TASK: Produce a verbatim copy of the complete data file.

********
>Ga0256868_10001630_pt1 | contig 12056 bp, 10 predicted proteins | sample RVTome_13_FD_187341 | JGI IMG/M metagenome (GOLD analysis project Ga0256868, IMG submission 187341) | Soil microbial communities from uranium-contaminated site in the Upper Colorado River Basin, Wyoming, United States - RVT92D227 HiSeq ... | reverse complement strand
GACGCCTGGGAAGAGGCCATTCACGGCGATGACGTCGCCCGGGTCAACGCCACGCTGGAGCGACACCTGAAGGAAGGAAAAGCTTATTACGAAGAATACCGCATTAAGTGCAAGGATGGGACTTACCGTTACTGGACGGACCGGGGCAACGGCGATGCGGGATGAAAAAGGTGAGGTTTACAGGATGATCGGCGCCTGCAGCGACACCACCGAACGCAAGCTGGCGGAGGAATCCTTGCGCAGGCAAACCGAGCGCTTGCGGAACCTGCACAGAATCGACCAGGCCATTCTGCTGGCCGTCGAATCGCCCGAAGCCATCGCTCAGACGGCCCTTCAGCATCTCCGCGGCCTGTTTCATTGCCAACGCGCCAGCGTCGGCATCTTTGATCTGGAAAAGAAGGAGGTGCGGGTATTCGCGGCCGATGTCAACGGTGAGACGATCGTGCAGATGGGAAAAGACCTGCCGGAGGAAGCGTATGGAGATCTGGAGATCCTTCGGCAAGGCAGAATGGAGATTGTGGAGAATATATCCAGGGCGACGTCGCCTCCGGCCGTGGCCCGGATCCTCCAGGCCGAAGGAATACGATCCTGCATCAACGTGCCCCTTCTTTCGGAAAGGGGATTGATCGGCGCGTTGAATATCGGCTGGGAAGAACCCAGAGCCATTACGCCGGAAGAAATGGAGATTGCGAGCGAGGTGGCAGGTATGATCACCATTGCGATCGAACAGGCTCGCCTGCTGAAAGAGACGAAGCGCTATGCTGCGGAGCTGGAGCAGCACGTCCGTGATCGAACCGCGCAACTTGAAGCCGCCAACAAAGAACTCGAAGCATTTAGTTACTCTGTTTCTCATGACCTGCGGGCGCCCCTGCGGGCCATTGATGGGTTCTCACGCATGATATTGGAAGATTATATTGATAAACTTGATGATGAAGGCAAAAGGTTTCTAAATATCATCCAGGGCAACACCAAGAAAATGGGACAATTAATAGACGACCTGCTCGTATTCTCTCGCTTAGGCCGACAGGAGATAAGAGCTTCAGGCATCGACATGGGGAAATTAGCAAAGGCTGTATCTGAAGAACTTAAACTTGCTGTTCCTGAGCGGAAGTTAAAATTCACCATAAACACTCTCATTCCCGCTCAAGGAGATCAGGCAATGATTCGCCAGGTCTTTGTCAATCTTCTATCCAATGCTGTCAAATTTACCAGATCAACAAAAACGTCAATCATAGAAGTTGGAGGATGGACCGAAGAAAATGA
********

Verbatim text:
>Ga0256868_10001630_pt1 | contig 12056 bp, 10 predicted proteins | sample RVTome_13_FD_187341 | JGI IMG/M metagenome (GOLD analysis project Ga0256868, IMG submission 187341) | Soil microbial communities from uranium-contaminated site in the Upper Colorado River Basin, Wyoming, United States - RVT92D227 HiSeq ... | reverse complement strand
GACGCCTGGGAAGAGGCCATTCACGGCGATGACGTCGCCCGGGTCAACGCCACGCTGGAGCGACACCTGAAGGAAGGAAAAGCTTATTACGAAGAATACCGCATTAAGTGCAAGGATGGGACTTACCGTTACTGGACGGACCGGGGCAACGGCGATGCGGGATGAAAAAGGTGAGGTTTACAGGATGATCGGCGCCTGCAGCGACACCACCGAACGCAAGCTGGCGGAGGAATCCTTGCGCAGGCAAACCGAGCGCTTGCGGAACCTGCACAGAATCGACCAGGCCATTCTGCTGGCCGTCGAATCGCCCGAAGCCATCGCTCAGACGGCCCTTCAGCATCTCCGCGGCCTGTTTCATTGCCAACGCGCCAGCGTCGGCATCTTTGATCTGGAAAAGAAGGAGGTGCGGGTATTCGCGGCCGATGTCAACGGTGAGACGATCGTGCAGATGGGAAAAGACCTGCCGGAGGAAGCGTATGGAGATCTGGAGATCCTTCGGCAAGGCAGAATGGAGATTGTGGAGAATATATCCAGGGCGACGTCGCCTCCGGCCGTGGCCCGGATCCTCCAGGCCGAAGGAATACGATCCTGCATCAACGTGCCCCTTCTTTCGGAAAGGGGATTGATCGGCGCGTTGAATATCGGCTGGGAAGAACCCAGAGCCATTACGCCGGAAGAAATGGAGATTGCGAGCGAGGTGGCAGGTATGATCACCATTGCGATCGAACAGGCTCGCCTGCTGAAAGAGACGAAGCGCTATGCTGCGGAGCTGGAGCAGCACGTCCGTGATCGAACCGCGCAACTTGAAGCCGCCAACAAAGAACTCGAAGCATTTAGTTACTCTGTTTCTCATGACCTGCGGGCGCCCCTGCGGGCCATTGATGGGTTCTCACGCATGATATTGGAAGATTATATTGATAAACTTGATGATGAAGGCAAAAGGTTTCTAAATATCATCCAGGGCAACACCAAGAAAATGGGACAATTAATAGACGACCTGCTCGTATTCTCTCGCTTAGGCCGACAGGAGATAAGAGCTTCAGGCATCGACATGGGGAAATTAGCAAAGGCTGTATCTGAAGAACTTAAACTTGCTGTTCCTGAGCGGAAGTTAAAATTCACCATAAACACTCTCATTCCCGCTCAAGGAGATCAGGCAATGATTCGCCAGGTCTTTGTCAATCTTCTATCCAATGCTGTCAAATTTACCAGATCAACAAAAACGTCAATCATAGAAGTTGGAGGATGGACCGAAGAAAATGA